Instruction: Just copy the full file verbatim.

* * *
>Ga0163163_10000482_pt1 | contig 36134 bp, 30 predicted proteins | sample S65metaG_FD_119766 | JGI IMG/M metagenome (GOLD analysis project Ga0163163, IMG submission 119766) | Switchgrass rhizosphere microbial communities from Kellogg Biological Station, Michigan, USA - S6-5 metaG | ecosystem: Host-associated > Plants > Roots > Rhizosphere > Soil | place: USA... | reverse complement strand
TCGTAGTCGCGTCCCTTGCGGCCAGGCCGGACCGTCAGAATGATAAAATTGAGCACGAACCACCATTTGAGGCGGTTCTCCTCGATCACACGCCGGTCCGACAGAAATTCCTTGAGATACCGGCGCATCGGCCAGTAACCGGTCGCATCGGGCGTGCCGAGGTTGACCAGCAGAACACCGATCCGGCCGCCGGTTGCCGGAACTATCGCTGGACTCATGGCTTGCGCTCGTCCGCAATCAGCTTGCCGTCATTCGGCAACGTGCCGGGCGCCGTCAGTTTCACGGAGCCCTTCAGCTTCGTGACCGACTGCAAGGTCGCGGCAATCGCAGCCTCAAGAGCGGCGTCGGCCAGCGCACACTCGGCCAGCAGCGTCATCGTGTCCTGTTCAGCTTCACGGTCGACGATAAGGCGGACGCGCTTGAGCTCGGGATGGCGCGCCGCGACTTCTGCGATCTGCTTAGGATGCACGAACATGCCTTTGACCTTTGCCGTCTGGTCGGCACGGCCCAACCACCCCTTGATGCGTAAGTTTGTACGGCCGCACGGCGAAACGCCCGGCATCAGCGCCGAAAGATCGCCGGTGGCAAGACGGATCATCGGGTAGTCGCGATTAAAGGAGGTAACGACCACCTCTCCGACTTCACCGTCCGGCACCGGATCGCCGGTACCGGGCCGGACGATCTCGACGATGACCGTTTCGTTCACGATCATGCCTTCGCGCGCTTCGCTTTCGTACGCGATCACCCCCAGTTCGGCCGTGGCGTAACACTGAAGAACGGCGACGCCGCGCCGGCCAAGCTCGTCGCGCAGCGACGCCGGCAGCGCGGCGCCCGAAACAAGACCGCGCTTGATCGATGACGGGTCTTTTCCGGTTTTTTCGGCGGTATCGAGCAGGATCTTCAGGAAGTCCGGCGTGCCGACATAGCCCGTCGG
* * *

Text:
>Ga0163163_10000482_pt1 | contig 36134 bp, 30 predicted proteins | sample S65metaG_FD_119766 | JGI IMG/M metagenome (GOLD analysis project Ga0163163, IMG submission 119766) | Switchgrass rhizosphere microbial communities from Kellogg Biological Station, Michigan, USA - S6-5 metaG | ecosystem: Host-associated > Plants > Roots > Rhizosphere > Soil | place: USA... | reverse complement strand
TCGTAGTCGCGTCCCTTGCGGCCAGGCCGGACCGTCAGAATGATAAAATTGAGCACGAACCACCATTTGAGGCGGTTCTCCTCGATCACACGCCGGTCCGACAGAAATTCCTTGAGATACCGGCGCATCGGCCAGTAACCGGTCGCATCGGGCGTGCCGAGGTTGACCAGCAGAACACCGATCCGGCCGCCGGTTGCCGGAACTATCGCTGGACTCATGGCTTGCGCTCGTCCGCAATCAGCTTGCCGTCATTCGGCAACGTGCCGGGCGCCGTCAGTTTCACGGAGCCCTTCAGCTTCGTGACCGACTGCAAGGTCGCGGCAATCGCAGCCTCAAGAGCGGCGTCGGCCAGCGCACACTCGGCCAGCAGCGTCATCGTGTCCTGTTCAGCTTCACGGTCGACGATAAGGCGGACGCGCTTGAGCTCGGGATGGCGCGCCGCGACTTCTGCGATCTGCTTAGGATGCACGAACATGCCTTTGACCTTTGCCGTCTGGTCGGCACGGCCCAACCACCCCTTGATGCGTAAGTTTGTACGGCCGCACGGCGAAACGCCCGGCATCAGCGCCGAAAGATCGCCGGTGGCAAGACGGATCATCGGGTAGTCGCGATTAAAGGAGGTAACGACCACCTCTCCGACTTCACCGTCCGGCACCGGATCGCCGGTACCGGGCCGGACGATCTCGACGATGACCGTTTCGTTCACGATCATGCCTTCGCGCGCTTCGCTTTCGTACGCGATCACCCCCAGTTCGGCCGTGGCGTAACACTGAAGAACGGCGACGCCGCGCCGGCCAAGCTCGTCGCGCAGCGACGCCGGCAGCGCGGCGCCCGAAACAAGACCGCGCTTGATCGATGACGGGTCTTTTCCGGTTTTTTCGGCGGTATCGAGCAGGATCTTCAGGAAGTCCGGCGTGCCGACATAGCCCGTCGG